10 Handy hints to check a ux agency or freelancer is genuine

As UX and usability become more well known, there is an unfortunate downside for clients and that is cowboys. These are people who have perhaps read a UX book and decide to set themselves up as experts. To help you spot the expert from the amateur i’ve created some handy hints. You don’t need to do all of these, just enough to satisfy you that the agency or freelancer knows their stuff and is genuine.

1. Check out their website Is it easy to use? Does it have clear call to actions? Are they using good copywrite? Does the layout of the text aid scanability? Is the navigation clear? Is the font readable? They should be practicing what they preach. If the site is badly designed, alarm bells should ring.

2. Read the About Us section Are they easily identifiable? (photo and name), Can you check their reputation and credibility via links to LinkedIn or Twitter? Read their experience closely – do they have professional qualifications and experience or are they a marketing company who have read a few books on the subject?

3. Check their Twitter posts Do they contribute to the world of usability by tweeting useful links? Do they help other people? Do they seem credible?

4. Check their Twitter followers Are they following and been followed by thousands of people? (they may have been on a mass following mission). Check who’s following them – if there are other agencies and usability professionals following them, they probably post good, knowledgeable tweets.

5. Read testimonials Get a feel for the type of person they are and how they work by what other clients thought.

6. Look at their previous work Ask to see their portfolio. This will give you a good idea of the standard of their work and what they are capable of.

7. Read their blog Owning and updating a blog deserves credit. It takes a lot of time and effort and shows it is important to them to give back to the profession. You can get a feel for the person and what they’re passionate about by what they write and the style they use.

8. Check their Facebook page How many people have joined their page? What have people posted on the wall?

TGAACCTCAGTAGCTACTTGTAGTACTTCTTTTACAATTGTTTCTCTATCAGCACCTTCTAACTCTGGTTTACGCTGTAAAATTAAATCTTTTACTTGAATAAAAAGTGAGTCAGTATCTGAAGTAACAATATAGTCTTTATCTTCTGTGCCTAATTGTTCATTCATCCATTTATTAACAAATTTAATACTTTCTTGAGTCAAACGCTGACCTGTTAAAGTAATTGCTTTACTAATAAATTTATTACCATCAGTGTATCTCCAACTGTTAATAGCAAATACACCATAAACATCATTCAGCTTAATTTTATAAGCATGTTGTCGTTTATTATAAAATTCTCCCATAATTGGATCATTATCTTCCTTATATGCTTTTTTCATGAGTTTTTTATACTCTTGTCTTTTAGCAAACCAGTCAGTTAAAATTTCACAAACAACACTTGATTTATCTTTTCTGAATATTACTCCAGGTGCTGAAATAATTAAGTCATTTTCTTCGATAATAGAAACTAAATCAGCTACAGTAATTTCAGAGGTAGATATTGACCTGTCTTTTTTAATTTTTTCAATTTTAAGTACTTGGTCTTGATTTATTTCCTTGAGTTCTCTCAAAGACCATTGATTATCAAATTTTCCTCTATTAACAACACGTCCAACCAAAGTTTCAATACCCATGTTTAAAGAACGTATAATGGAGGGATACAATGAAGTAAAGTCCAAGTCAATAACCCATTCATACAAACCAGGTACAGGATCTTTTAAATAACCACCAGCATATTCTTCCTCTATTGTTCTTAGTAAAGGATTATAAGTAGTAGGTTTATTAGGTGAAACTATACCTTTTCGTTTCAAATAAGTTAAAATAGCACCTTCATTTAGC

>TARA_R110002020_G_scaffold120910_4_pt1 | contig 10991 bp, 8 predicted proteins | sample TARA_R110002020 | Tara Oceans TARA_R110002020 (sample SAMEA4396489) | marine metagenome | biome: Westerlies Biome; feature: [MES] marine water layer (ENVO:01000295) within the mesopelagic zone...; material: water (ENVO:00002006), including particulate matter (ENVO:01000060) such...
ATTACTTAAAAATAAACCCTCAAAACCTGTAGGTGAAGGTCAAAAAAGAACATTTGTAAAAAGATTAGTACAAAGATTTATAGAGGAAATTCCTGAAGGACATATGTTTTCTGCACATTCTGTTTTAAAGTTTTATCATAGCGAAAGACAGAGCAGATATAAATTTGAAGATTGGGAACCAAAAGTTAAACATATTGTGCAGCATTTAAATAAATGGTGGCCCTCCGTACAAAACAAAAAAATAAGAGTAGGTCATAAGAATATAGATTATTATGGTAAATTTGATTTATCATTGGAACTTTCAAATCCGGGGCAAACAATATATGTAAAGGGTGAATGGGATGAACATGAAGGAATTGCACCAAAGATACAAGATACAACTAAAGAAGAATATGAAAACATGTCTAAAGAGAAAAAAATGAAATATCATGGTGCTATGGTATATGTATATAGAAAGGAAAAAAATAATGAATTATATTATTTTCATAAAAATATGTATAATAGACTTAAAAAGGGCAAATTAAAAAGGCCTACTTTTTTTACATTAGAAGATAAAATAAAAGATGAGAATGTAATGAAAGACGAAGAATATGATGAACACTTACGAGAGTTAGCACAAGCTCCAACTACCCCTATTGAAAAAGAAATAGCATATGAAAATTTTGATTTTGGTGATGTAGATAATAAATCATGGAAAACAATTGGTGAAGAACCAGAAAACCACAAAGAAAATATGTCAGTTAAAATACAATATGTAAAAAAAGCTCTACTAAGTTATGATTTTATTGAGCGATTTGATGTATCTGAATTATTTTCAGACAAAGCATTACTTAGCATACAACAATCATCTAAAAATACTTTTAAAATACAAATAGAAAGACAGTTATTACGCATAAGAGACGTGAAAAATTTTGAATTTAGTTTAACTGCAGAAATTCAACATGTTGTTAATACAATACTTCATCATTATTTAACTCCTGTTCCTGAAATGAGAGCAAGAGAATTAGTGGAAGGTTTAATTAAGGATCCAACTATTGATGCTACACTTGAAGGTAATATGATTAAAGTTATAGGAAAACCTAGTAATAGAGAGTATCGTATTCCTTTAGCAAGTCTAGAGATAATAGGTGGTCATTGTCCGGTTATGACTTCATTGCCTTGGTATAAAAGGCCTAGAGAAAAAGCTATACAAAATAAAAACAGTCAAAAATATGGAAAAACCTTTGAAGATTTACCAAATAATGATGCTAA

9. Engage with them Email or talk to them. Prepare your questions if necessary.

10. Meet them Prepare your questions and more importantly see if you get along, after all, none of us want to work with people who we don’t click with.

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Latest Comments

  1. Paul Olyslager says:

    I also tend to believe the people who can describe the problem at hand in a very detailed manner. They way they speak about a problem tells a lot about their know-how, experience and professionalism.

  2. Dave Fisher says:

    Its interesting you mention Facebook in this list.

    I tend to keep Facebook as far away from my work life as possible, using LinkedIn as the facefook equivalent for my professional life. I don’t know if anyone else does this also?

    Keeping a blog is a massive commitment, the whole idea of having a publishing platform for frequent updates is very idealistic (I have fallen in this trap!), but practically very hard to maintain – specially when you develop a following, readers can become very demanding!

  3. usabilitygal says:

    Dave, to be honest I completely agree with you but a lot of companies do have presence on Facebook. I’m the same as you – I keep Facebook for friends and LinkedIn and Twitter for business.

    Haha you’re right, having a blog is a real pain sometimes but it also feels good to give something back. Hey, why don’t you try it? ;)

  4. Dave Fisher says:

    I guess I just see Facebook as a platform for reaching demographics of a much wider scope – i.e the masses – which is great for brands wishing to engage with their audience – in this respect Facebook is very important.

    It does however have to be used correctly. I saw a very tacky movie trailer just yesterday with a call to action “Fan this movie on Facebook” – cringeworthy!

    As for blogging – I write for our company blog (http://www.ixdstudio.com/blogs) but my own blog pretty much died a death a day after I started it – maybe should motivate myself to get it back on track!

  5. Lawrence says:

    I Agree with Dave!

    Facebook is somewhere where I play and don’t want it associated with my work.

    Regarding Blogging writing: I have had good intentions about this for a while, I’m not Freelance so I don’t really have downtime to fill or need to personally promote as much as someone who gets work in this way, But there are so many things I want to write about because it personally helps me to reflective, but I honestly don’t know when I have time to do this. I would like it to be part of my working day.

    I have a Domain name and Ideas but not the time (I Believe) If I did write It would be infrequently and could look to a prospective lead quite thin on the ground. I’ve considered writing and submitting to a magazine or another blog that has multiple writers. Maybe that’s the best way to start.

    I think It would also be a good idea to check their qualities and qualifications, I think anyone doing IXD /UX Should have a good understanding of basic cognitive psychology, and be interested in the user’s needs just as much as what you as a client may want or require: Understanding and satisfying the needs of the user in a usable, innovative and creative way will provide you with a website or product that will set you apart from your competition.

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